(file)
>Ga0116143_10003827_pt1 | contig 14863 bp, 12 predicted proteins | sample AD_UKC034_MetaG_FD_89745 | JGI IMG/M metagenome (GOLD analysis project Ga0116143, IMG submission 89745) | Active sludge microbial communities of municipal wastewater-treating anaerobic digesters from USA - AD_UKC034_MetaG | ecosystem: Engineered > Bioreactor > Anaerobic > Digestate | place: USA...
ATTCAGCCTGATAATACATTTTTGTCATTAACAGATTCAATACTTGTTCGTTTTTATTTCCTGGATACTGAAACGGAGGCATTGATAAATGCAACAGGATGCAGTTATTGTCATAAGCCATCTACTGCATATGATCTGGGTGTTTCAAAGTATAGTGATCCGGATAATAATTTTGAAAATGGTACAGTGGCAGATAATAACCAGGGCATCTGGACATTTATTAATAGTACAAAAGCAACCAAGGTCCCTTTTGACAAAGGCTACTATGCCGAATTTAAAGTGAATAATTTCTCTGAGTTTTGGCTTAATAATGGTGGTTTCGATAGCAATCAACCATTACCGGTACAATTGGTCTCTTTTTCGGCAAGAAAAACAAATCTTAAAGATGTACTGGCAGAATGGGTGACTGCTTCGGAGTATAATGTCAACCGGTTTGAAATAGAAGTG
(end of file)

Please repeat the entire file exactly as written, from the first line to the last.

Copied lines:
>Ga0116143_10003827_pt1 | contig 14863 bp, 12 predicted proteins | sample AD_UKC034_MetaG_FD_89745 | JGI IMG/M metagenome (GOLD analysis project Ga0116143, IMG submission 89745) | Active sludge microbial communities of municipal wastewater-treating anaerobic digesters from USA - AD_UKC034_MetaG | ecosystem: Engineered > Bioreactor > Anaerobic > Digestate | place: USA...
ATTCAGCCTGATAATACATTTTTGTCATTAACAGATTCAATACTTGTTCGTTTTTATTTCCTGGATACTGAAACGGAGGCATTGATAAATGCAACAGGATGCAGTTATTGTCATAAGCCATCTACTGCATATGATCTGGGTGTTTCAAAGTATAGTGATCCGGATAATAATTTTGAAAATGGTACAGTGGCAGATAATAACCAGGGCATCTGGACATTTATTAATAGTACAAAAGCAACCAAGGTCCCTTTTGACAAAGGCTACTATGCCGAATTTAAAGTGAATAATTTCTCTGAGTTTTGGCTTAATAATGGTGGTTTCGATAGCAATCAACCATTACCGGTACAATTGGTCTCTTTTTCGGCAAGAAAAACAAATCTTAAAGATGTACTGGCAGAATGGGTGACTGCTTCGGAGTATAATGTCAACCGGTTTGAAATAGAAGTG